Library Chronicle: Non-Fictional Works for Adults on WWII – The Vicksburg Post

This column was submitted by Evangeline Cessna, Local History Librarian at the Warren-Vicksburg County Public Library.

This week’s column features new adult non-fiction focused on WWII.

Author David A. Price tells the fascinating tale of the great minds behind Colossus and recounts the remarkable feats of engineering that helped usher in the digital age in his new book “Geniuses at War”. In planning the invasion of Normandy, the Allies knew that decoding communications from the Nazi high command was essential to their success. In their path stood the encryption machine the British called Tunny, which was extremely more difficult to decipher than the infamous Enigma cipher. Alan Turing, the Enigma code breaker, brought in a working-class maverick engineer named Tommy Flowers to help him. Flowers devised the ingenious, daring, and controversial plan to build a machine that would calculate at blazing speed and break code in near real time. Against all odds, watch and tough leadership, Flowers, along with mathematician Max Newman and their team, produced Colossus, the world’s first digital electronic computer that would help end the war.

In “All the Frequent Troubles of Our Days”, Rebecca Donner gives the true account of the amazing life and barbaric death of Mildred Harnack. Harnack was the American leader of one of the largest underground resistance groups in Germany during World War II. Born and raised in Milwaukee, Mildred Harnack was 26 when she enrolled for a doctorate. program in Germany and witnessed the rapid rise of the Nazi Party. Determined to do something about the authoritarianism she witnessed, she began to hold secret meetings in her apartment. By 1940 his small group of political activists had grown into Berlin’s largest resistance group. Harnack recruited working-class Germans into the resistance, helped Jews escape, plotted acts of sabotage, and collaborated in the drafting of documents denouncing Hitler and calling for revolution. Under cover of night, his accomplices circulated the documents by slipping them into letter boxes, public toilets and telephone booths. When the first gunshots of WWII rang out, she became a spy, sending top-secret intelligence to the Allies. On the eve of her escape to Sweden, she was ambushed by the Gestapo and sentenced by a Nazi military court to six years in a prison camp. Hitler, however, quashed the sentence and ordered its execution. On February 16, 1943, Mildred Harnack was tied to a guillotine and beheaded.

Jonathan Dimbleby’s “Operation Barbarossa” tells the fascinating tale of the greatest military operation not only of WWII but of all time – the invasion of Russia by Nazi Germany in 1941. Operation Barbarossa has was seen as the turning point of the war in Europe by turning allies into deadly enemies and unleashing the atrocities that characterized the Holocaust. Hitler and other Nazi leaders began planning the invasion of Russia even as the pact with the Soviets was in full force. The invasion would annihilate communism, eradicate inferior races, and provide the German people and army with the resources that would ensure both survival and world domination. Barbarossa was a complete fiasco. Between June, when the invasion began, and December 1941, when it stalled, an estimated 6 million men were killed, injured or missing. Both sides committed barbaric acts that few events in the history of the war could match. Once the invasion began to weaken, Germany was virtually guaranteed to lose the war.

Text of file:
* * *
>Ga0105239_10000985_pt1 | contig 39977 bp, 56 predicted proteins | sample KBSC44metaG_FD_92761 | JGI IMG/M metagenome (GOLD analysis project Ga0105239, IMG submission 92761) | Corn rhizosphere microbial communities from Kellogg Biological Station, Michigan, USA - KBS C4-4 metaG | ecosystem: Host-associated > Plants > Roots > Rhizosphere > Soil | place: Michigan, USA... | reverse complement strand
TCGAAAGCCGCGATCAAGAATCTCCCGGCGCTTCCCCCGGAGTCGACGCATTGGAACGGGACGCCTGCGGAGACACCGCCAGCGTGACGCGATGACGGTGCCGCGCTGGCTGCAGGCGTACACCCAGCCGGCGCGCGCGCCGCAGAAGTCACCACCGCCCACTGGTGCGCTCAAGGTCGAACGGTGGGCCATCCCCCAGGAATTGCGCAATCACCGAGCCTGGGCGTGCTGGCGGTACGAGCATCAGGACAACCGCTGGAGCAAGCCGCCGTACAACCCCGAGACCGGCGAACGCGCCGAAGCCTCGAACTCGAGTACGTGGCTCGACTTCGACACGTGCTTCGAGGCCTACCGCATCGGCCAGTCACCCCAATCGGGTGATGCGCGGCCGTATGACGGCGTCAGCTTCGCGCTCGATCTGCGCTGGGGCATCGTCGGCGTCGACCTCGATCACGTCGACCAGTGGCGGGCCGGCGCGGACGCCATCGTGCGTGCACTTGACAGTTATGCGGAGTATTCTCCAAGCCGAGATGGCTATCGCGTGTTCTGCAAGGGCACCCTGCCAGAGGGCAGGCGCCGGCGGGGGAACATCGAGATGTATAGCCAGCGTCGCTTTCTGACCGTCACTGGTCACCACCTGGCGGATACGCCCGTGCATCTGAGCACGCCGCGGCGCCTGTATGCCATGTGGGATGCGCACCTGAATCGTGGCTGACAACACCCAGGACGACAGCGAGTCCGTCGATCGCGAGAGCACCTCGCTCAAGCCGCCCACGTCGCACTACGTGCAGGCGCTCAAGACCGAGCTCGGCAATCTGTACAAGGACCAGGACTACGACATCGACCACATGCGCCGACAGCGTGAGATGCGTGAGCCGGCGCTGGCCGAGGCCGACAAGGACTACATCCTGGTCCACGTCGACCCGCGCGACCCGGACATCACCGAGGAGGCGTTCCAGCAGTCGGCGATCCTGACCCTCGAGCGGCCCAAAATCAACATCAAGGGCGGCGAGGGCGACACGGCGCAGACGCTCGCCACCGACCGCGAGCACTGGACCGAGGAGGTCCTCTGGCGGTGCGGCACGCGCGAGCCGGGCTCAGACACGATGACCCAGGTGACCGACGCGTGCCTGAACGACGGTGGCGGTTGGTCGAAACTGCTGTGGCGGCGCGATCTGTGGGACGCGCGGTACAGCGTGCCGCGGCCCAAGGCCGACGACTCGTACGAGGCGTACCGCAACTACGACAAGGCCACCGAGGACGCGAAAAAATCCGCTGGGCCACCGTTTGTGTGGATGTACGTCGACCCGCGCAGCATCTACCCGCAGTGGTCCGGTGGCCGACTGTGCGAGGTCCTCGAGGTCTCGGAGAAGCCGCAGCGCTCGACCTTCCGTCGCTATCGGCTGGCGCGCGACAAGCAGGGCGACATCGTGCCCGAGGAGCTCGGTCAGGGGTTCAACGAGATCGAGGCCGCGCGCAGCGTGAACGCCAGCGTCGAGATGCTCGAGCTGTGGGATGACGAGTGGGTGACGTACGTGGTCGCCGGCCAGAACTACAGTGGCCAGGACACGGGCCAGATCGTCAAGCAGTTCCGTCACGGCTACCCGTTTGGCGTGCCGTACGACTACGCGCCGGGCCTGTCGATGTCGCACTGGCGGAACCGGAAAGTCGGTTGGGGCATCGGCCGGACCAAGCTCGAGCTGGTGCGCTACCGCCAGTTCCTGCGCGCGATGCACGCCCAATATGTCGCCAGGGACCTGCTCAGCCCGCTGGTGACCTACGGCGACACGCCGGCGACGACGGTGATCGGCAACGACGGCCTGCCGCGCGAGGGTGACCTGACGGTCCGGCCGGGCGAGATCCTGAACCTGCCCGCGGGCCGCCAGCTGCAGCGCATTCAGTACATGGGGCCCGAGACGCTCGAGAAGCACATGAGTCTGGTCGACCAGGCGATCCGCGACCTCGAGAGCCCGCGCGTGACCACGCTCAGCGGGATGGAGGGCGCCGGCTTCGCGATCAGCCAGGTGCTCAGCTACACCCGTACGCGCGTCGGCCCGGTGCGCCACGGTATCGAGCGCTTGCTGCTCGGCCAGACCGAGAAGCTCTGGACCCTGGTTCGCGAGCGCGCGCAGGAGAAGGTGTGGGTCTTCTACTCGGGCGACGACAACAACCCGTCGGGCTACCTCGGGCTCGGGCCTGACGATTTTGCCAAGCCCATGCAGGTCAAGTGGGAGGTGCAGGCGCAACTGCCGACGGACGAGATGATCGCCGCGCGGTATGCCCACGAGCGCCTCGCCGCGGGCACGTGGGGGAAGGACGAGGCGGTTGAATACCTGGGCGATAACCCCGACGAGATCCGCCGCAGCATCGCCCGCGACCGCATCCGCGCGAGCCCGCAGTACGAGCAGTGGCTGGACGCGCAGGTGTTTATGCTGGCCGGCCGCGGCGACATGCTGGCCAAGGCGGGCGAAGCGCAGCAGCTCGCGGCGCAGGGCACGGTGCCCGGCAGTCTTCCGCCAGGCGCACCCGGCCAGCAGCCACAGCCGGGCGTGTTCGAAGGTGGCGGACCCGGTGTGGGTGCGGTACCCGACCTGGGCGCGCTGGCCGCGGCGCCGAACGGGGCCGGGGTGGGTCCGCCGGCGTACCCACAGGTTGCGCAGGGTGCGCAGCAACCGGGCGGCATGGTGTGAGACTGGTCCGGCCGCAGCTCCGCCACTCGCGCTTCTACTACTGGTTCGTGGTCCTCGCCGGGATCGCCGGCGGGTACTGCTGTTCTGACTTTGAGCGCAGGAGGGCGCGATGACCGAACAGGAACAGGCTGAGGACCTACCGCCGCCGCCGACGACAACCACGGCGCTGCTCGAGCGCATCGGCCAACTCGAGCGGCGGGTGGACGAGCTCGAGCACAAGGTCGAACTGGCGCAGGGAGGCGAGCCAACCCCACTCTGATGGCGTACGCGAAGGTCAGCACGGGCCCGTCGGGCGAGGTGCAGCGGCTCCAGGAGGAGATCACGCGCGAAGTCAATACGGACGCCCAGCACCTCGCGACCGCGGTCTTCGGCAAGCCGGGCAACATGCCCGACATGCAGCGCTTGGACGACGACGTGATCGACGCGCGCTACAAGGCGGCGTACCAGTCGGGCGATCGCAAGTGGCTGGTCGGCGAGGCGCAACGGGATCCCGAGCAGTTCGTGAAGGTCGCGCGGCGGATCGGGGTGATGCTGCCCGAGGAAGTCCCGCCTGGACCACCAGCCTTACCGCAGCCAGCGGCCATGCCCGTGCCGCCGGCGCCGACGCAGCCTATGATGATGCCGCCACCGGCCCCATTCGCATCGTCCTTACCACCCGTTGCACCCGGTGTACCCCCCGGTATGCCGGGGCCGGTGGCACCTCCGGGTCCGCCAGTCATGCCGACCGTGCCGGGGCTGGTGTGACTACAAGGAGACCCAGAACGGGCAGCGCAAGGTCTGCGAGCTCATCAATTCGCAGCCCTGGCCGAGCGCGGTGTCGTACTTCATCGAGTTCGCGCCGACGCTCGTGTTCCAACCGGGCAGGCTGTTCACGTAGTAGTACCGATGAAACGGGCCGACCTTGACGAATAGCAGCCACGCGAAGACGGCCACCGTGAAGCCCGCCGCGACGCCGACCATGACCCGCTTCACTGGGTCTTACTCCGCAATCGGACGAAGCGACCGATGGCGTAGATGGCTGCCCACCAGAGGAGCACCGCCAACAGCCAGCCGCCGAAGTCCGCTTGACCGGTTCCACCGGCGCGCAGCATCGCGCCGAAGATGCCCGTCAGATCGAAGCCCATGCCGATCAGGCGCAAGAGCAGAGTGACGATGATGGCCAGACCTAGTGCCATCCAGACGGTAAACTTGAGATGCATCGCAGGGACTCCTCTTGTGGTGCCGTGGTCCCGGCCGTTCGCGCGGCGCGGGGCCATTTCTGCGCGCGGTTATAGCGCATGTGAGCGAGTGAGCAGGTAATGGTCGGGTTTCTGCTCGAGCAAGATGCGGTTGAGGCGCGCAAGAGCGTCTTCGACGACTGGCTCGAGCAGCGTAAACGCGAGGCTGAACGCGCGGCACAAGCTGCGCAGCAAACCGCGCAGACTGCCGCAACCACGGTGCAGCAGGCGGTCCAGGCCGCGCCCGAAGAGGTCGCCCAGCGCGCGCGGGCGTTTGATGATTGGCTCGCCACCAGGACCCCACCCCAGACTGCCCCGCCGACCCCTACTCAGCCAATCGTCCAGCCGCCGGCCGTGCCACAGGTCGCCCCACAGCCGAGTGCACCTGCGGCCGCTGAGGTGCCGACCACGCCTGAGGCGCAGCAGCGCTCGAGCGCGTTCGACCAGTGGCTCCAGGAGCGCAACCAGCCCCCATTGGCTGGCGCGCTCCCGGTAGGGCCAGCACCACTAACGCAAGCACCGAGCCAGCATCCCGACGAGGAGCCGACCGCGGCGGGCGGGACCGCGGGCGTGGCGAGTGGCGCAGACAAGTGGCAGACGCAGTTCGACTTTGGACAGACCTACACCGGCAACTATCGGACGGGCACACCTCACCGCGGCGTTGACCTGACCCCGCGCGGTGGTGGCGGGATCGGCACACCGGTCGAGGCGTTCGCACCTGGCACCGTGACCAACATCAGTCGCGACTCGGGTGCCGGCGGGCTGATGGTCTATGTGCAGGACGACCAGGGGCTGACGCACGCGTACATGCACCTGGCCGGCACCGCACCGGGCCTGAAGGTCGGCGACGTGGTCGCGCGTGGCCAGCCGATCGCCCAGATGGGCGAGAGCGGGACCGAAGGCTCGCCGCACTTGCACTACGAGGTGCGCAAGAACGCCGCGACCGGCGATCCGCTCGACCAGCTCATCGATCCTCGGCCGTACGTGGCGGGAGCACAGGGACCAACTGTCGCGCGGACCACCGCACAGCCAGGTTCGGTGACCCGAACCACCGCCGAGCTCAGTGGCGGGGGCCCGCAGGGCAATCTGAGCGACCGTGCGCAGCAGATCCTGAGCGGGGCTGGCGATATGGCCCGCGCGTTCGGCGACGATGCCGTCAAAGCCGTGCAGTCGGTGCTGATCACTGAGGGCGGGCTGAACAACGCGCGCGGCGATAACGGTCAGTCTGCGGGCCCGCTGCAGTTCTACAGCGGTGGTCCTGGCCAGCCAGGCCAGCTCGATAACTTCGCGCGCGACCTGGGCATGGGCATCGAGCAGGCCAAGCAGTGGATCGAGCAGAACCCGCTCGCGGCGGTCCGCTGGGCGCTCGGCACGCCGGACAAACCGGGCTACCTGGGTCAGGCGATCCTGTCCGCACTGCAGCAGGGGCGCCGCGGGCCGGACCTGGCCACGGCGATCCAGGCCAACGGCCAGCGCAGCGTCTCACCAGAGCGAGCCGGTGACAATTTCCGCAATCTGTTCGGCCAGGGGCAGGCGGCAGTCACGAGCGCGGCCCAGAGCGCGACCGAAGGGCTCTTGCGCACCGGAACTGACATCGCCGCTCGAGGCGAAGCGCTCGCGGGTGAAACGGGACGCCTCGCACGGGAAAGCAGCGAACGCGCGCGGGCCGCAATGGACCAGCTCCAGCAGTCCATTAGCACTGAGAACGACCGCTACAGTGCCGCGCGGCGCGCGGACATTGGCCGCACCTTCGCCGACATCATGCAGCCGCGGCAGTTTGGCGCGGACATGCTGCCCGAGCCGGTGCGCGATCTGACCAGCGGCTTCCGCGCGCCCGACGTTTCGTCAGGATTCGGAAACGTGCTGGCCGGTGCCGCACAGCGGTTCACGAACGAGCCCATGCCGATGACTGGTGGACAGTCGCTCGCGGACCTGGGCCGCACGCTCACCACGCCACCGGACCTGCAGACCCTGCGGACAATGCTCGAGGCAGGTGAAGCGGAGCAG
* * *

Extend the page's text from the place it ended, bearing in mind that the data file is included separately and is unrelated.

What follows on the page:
Mildred Schindler Janzen tells her remarkable story in “Survive Hitler, Escape Stalin”. Mildred “Mickchen” Schindler lived the peaceful life of a teenage farmer when WWII knocked on the family’s door. Having survived life in Hitler’s Nazi Germany, she and her family faced the terror of a new enemy on the eve of her 16th birthday: Stalin’s Red Army. Mildred and her family were driven from their home and became refugees with a pitiful idling trailer of other families who suffered the same fate. At first, Mildred avoids being taken to labor camps like her father, but when Russian soldiers show up unexpectedly, Mildred is taken away from her mother and brothers. She brilliantly recounts her treacherous journey and the ups and downs of the raw emotions she feels: fear, regret, loneliness, humility, perseverance and challenge. Her odyssey of returning home and reuniting with her family in a war-torn country has many twists and turns, but her resilience and courage against all odds will inspire anyone to live a life of love and laughter.

Author Giles Milton tells the lively story of the race to seize Berlin in the aftermath of World War II in his book “Checkmate in Berlin”. Berlin’s fate was sealed at the Yalta conference in 1945. The city, along with the rest of Germany, was to be divided between the victorious powers – the United States, Britain, France and the United States. ‘Soviet Union. On paper, this seems like a practical solution; however, once the four powers were no longer united by the common goal of defeating Germany, they wasted no time in reverting to their pre-war hostility and mistrust of one another. . Berlin was to be the most spectacular example of the breakdown of civility between the Western allies and the Soviets. We meet the fiery American Colonel Frank “Howlin ‘Mad” Howley who had a penchant for evil and an intense aversion to the Russians. His cunning enemy was General Alexander Kotikov – commander of the Soviet sector – who was known to throw vodka parties. Howley rightly suspected that Kotikov was Stalin’s agent appointed to expel the Western allies not only from Berlin but ultimately from Germany. This book illustrates the first battle of the Cold War as we have never seen it before.


Source link

Comments are closed.